October 17th, 2016 5:04 AM by Jackie A. Graves
Whether it’s figuring out where you want to
live, or narrowing down the houses you want to see, there’s plenty of ways to
do it all from the palm of your hand.
You’ve likely heard about the debt-free
philosophy espoused by financial gurus such as Dave Ramsey. The idea of gaining
financial freedom by paying off all your debts as quickly as possible — even a
mortgage with a low, fixed rate — may be appealing, but it’s not always a wise
strategy, some financial experts say.
With rates still hovering near historic lows,
mortgages are considered “cheap” debt. And unless you’re earning a high income
relative to your living expenses, putting extra money into your home could eat
up a considerable chunk of your monthly take-home pay.
Here are four reasons why you shouldn’t be in
a rush to pay off your home.
You’ll lose monthly cash flow
The concept of borrowers wanting to own their
homes sooner is mind-boggling to financial planner Ric Edelman, chairman and
CEO of Edelman Financial Services.
“The best financial planning advice I give to
people is to carry a 30-year, fixed-rate
loan. No one should be in a hurry to pay it off or to refinance to a 10- or
15-year loan,” Edelman says. “You lose liquidity when you take a dollar and
give it to your lender to pay off a [mortgage] loan; you’ll never see that
Sure, it might feel great to pay off your
home sooner, Edelman says, but those warm fuzzies will dissipate when you’re
trying to make payments on a high-interest credit card or student loans.
“You’ll never eliminate property taxes,
homeowners insurance or maintenance costs,” Edelman says, “and you’ll always
need money in the future to pay for all of these things.”
You might be in a bind during an emergency
Let’s say you lose your job or home values in
your area take a nosedive, the way they did during the Great Recession. If you
don’t have an emergency fund of at least three to six months’ worth of living
expenses — including your mortgage payments — and your money is tied up in a
short-term home loan, you’ll be struggling.
That increases your risk of losing your home,
which defeats the goal of trying to claim ownership sooner, says Brian Koss, an
independent mortgage lender in Danvers, Massachusetts.
“If you can’t make your monthly payment,
having a ton of equity won’t really help you. It’s wonderful, but you can’t
keep it,” Koss says. “And banks tend to foreclose on the homes with the most
equity faster because they make more money.”
You might not be able to save enough for retirement or other financial goals
In a recent Bank of America survey, 92% of
homebuyers said saving for or paying off a home is important, while 91% feel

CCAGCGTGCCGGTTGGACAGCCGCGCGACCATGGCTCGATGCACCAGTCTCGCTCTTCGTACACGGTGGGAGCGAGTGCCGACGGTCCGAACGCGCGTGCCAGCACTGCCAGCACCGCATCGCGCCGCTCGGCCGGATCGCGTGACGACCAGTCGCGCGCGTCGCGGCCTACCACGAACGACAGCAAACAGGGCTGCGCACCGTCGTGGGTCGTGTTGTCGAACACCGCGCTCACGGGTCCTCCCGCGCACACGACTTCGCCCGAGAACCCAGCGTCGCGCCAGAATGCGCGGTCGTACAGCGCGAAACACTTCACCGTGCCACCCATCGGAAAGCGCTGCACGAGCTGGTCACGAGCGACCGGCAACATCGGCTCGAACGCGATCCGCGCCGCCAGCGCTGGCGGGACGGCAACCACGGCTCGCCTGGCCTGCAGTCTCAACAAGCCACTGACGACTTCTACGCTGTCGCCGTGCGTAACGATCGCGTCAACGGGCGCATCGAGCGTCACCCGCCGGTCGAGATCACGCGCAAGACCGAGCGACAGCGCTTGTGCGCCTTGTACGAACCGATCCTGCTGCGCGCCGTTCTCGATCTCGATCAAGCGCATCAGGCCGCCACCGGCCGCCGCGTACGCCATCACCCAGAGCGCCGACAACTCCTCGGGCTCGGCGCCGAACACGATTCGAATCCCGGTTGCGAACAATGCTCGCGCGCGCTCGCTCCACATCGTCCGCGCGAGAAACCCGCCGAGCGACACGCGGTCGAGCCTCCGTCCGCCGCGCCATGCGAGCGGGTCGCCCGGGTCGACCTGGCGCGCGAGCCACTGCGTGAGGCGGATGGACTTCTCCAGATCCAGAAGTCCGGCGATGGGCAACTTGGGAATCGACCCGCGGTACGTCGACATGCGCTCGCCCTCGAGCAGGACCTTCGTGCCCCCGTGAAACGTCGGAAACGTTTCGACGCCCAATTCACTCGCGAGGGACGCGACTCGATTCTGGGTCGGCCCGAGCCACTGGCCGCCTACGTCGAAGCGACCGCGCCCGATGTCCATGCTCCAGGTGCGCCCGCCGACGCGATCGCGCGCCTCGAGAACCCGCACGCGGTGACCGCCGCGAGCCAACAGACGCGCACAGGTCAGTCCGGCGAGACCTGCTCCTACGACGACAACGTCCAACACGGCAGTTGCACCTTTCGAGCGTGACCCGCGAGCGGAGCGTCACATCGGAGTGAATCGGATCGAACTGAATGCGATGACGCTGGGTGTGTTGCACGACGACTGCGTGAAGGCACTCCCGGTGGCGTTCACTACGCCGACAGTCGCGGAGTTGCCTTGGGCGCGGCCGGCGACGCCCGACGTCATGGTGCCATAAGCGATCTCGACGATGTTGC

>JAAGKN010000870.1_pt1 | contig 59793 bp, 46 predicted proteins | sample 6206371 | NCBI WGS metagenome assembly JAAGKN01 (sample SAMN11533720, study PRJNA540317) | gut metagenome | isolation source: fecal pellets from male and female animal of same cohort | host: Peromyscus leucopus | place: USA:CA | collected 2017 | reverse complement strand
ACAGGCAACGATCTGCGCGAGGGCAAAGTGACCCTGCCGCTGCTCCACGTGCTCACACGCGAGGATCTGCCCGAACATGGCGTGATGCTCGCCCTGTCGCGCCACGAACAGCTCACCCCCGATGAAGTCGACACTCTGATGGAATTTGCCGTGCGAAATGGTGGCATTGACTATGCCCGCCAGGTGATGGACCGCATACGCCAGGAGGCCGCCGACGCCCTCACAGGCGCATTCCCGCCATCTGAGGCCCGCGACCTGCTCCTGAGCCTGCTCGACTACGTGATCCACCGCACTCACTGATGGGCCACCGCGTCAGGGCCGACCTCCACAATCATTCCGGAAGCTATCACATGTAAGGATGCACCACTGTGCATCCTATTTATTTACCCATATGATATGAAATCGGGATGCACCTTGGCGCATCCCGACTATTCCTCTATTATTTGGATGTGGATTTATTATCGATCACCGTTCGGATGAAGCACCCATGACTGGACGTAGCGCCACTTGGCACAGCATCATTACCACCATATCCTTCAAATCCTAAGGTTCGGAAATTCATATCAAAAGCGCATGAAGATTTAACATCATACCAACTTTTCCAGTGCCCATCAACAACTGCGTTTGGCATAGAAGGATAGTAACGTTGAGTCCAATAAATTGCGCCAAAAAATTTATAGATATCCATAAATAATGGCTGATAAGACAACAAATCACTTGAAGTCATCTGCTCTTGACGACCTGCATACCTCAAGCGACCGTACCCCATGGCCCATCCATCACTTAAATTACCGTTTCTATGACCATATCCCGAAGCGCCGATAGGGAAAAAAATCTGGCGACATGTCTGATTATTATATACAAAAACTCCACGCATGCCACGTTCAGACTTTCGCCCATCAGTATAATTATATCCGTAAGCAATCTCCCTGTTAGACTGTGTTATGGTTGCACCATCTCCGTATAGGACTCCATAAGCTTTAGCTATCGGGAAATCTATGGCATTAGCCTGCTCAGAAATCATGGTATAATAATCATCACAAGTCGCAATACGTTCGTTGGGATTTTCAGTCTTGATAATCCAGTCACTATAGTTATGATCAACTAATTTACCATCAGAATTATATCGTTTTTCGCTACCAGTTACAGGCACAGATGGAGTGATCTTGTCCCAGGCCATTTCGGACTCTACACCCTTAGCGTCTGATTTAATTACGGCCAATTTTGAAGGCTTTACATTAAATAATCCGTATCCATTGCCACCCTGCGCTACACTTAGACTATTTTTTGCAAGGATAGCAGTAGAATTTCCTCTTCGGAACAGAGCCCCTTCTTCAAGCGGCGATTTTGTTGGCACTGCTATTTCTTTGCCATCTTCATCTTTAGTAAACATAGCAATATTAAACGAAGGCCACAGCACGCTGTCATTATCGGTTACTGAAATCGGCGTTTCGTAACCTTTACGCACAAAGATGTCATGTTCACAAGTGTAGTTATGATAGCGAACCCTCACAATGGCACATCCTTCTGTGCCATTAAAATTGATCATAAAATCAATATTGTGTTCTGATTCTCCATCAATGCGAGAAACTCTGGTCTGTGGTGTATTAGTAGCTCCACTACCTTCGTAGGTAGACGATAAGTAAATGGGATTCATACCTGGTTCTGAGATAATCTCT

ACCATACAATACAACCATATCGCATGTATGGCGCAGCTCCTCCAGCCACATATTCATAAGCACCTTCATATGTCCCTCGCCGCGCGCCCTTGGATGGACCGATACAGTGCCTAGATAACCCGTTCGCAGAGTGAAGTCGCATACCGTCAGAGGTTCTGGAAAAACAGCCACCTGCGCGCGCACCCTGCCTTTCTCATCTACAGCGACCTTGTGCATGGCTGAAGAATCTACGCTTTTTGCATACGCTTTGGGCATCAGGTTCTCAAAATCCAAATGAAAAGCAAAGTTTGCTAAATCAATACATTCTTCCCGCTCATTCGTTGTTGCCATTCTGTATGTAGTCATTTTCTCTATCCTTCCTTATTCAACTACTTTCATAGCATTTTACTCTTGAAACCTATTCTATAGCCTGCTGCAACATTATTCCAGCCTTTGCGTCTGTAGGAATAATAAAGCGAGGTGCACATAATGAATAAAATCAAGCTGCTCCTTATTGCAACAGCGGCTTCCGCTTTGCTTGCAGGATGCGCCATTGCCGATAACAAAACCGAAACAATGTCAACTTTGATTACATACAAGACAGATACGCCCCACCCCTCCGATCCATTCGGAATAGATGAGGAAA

for retirement is critical.
It’s true that debt can be intimidating. But
if you’re not maxing out your matching contributions to a 401(k) or otherwise
saving for retirement, you’ll be burning a bridge, Koss says. Saving for
retirement early is critical if you want to take advantage of compound
interest, the process by which your investment gains earn their own gains over
If you’re truly gung-ho about paying off your
home ahead of schedule, consider setting up automatic transfers to an
interest-bearing account each month. That can let you pay off your home, say,
20 years down the road, Koss says.
By then, you’ll be more certain of your
income growth, cash reserves and whether you’ve saved enough to fully fund your
retirement — and you can take into account inheritance or whether your children
might need financial help.
“Keep in mind that in the last 10 or 15 years
of a 30-year mortgage, you’re paying the least amount of interest in the
amortization schedule,” Koss says. “By then, it makes little sense to rush and
pay off the back end of that loan.”
You’ll lose tax benefits
Ask any homeowner, and they’ll tell you that
one of the best financial aspects of homebuying comes at tax time. When you buy
or refinance, the IRS generally allows you to deduct interest you’ve paid on
home equity debt of up to $100,000 — $50,000 if you're married and file
Paying your home off sooner means that you’ll
lose that tax perk much earlier, says Ann Thompson, Bank of America regional
mortgage sales manager for Northern California.
That said, the amount you’ll save with the
mortgage interest deduction probably won’t outweigh what you’d save on interest.
The real benefit comes in the initial years of borrowing; but over time, you’ll
pay less to interest and more to principal.
If you have an emergency fund, plan to stay
in your home until you’re old and gray, and you’re in good shape for
retirement, making an extra home payment each year can shave a few years off
your home loan, Thompson says.
But be careful not to sell yourself or your
financial goals short in order to own your home sooner. After all, financial
experts consider mortgage debt good debt, provided you’ve bought within your
means and have a loan that’s manageable for the long haul.
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